Ruma told the youths, “You can kill us, but we need to go to the hospital for the emergency treatment of my elder brother.” Rupa had no clue about what had happened at Nanua Dighirpar Puja mandap in the morning when all hell had been let loose in Cumilla.
On that ominous day, Dilip went to Rajeshwari temple in Manoharpur to clean the premises as a volunteer. He told his wife not to cook for him as he would have prasad (religious offering of food) at the temple. At noon, he was walking towards Darogabari Mazar, a tomb of a Sufi saint, to clean the premises. He was caught in the violence near the temple. The vigilantes caught him and, with a metal bar, fractured his skull.
The residents of the city had not experienced such rage in 50 years, since the genocidal campaign by marauding the Pakistan military in March 1971.
While Dilip was fighting for his life in the hospital at Dhaka, the neighbours offered milad and dua mehfil (prayers) in at least two mosques and several Muslim homes for his early recovery. The neighbours mourned his death.
He was adored by thousands for his volunteerism at temples, mosques, and the shrines of Sufi saints. He had respect for all religions, but had given his life to the brutalities of Islamic vigilantes with political clout.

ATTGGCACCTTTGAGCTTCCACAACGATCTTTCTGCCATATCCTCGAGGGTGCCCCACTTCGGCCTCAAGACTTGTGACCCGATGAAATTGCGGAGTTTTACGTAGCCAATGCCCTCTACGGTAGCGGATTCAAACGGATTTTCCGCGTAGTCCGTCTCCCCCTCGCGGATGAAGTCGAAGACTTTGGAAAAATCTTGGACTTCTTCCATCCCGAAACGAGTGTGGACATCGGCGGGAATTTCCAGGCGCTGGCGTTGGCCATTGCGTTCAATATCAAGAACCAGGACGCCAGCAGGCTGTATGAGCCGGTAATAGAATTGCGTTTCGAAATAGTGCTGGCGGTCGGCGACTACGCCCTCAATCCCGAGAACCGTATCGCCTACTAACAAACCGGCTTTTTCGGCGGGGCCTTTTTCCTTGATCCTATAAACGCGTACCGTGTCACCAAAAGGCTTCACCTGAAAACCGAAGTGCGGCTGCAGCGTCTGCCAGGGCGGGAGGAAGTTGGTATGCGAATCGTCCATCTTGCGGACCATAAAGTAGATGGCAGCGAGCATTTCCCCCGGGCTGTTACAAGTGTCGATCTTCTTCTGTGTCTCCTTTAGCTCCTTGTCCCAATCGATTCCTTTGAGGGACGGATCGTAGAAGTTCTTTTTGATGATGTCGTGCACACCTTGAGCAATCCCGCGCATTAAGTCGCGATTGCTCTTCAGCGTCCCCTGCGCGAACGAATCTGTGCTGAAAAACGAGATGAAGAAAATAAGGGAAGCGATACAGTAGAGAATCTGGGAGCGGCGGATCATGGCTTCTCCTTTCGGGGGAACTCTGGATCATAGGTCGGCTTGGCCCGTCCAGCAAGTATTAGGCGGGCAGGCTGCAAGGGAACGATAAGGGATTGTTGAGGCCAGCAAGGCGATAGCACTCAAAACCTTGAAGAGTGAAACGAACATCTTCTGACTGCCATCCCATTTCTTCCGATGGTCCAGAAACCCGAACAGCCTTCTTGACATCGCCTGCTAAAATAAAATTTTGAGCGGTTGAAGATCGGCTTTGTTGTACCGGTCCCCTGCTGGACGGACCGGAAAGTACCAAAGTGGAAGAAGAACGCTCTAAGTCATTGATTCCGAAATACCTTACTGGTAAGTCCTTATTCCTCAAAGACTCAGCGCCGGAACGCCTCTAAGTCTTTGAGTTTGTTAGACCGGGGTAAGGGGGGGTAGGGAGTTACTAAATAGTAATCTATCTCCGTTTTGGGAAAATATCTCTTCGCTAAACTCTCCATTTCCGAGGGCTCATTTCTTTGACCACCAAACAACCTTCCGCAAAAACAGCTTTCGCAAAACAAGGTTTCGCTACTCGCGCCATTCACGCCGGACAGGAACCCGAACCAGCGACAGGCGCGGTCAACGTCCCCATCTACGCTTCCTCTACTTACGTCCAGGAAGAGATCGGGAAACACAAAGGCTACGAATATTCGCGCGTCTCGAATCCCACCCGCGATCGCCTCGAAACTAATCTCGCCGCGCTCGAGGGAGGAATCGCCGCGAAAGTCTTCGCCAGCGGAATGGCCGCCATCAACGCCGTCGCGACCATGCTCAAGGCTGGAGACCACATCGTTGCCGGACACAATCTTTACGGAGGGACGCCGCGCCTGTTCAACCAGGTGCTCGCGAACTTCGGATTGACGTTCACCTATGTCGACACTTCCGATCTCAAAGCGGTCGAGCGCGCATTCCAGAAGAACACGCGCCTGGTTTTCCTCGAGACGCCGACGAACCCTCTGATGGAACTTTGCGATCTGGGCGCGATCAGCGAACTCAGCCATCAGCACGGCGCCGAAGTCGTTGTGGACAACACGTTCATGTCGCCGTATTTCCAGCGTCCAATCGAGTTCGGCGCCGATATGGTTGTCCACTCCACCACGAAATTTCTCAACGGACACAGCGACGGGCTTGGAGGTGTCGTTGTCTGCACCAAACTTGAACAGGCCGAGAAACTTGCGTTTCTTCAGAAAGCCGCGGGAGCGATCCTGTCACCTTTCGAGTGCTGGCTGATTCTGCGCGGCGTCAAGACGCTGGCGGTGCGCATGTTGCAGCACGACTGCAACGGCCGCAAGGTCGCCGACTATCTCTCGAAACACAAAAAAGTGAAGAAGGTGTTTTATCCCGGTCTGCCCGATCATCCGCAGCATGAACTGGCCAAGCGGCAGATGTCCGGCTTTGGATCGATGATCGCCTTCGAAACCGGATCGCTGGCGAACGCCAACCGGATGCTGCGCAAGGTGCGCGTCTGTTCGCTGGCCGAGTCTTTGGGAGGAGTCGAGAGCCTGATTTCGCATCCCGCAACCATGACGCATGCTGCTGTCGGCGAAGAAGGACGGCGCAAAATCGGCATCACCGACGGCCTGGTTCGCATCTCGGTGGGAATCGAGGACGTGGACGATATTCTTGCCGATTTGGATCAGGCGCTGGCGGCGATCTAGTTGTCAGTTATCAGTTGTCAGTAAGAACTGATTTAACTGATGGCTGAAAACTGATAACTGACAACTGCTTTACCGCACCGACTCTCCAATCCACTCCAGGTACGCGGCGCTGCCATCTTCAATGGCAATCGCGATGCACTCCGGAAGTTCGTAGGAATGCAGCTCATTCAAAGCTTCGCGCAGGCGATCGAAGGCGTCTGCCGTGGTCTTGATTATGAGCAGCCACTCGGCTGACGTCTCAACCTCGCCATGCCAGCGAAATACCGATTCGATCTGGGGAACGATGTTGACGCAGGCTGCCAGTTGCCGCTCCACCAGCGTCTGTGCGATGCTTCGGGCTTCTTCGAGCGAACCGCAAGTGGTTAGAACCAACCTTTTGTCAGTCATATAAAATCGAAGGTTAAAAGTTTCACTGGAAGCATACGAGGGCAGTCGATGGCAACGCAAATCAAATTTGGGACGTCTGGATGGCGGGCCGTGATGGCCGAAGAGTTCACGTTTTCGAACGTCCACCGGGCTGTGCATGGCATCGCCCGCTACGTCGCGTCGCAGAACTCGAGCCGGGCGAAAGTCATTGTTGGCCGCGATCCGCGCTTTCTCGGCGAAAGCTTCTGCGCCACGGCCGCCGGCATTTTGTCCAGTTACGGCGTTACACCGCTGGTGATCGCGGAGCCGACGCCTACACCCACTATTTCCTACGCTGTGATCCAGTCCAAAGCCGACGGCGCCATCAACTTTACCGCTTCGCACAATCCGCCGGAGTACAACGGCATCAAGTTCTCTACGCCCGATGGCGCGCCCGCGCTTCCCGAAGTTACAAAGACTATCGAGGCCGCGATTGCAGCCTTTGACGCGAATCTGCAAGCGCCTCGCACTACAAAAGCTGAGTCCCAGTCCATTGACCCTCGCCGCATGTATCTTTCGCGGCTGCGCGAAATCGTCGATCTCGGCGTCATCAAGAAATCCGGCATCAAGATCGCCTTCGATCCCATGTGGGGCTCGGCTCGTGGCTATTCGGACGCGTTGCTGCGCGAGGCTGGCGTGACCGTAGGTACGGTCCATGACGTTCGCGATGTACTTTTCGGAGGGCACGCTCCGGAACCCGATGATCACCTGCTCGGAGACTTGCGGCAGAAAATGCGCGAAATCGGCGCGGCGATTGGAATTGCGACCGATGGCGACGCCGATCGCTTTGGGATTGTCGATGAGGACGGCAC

When the mobs and mobsters roamed the towns in Cumilla and Chowmuhani, Noakhali for several hours, the police were squarely blamed for the slow response.
Scores of survivors, Durga Puja committee members, and priests of temples claimed to have called the civil administration, police stations, 999 emergency police helpline, and even ruling Awami League leaders, but unfortunately, nobody responded.
Members of the Human Rights Alliance Bangladesh, Research and Empowerment Organization (REO), and Nipironer Birudhey Shahbag, a sister organization of Gonojagaron Mancho, visited the place and met Achintya Das Tito, secretary of the Cumilla Mahanagar (city) Puja Committee. He was an eyewitness to the desecration of the Nanua Dighirpar Puja. He had frantically called the police chief, the police station, civil administration, and Awami League leaders for help to stop the mayhem.
Their conspicuous silence was questioned by the media, civil society, rights groups, and Hindu leaders.
Interestingly, at one end of the large pond, a stone’s throw away was the home of Cumilla City Mayor Monirul Haque Sakku and, on the other corner, lived ruling party MP AQM Bahauddin Bahar. None came forward for decisive action.
“The desired help never came. It came only then when everything was lost to sectarian violence,” he lamented.
First published in the Dhaka Tribune, 2 November 2021
Saleem Samad is an independent journalist, media rights defender, recipient of Ashoka Fellowship and Hellman-Hammett Award. He could be reached at <firstname.lastname@example.org>; Twitter @saleemsamad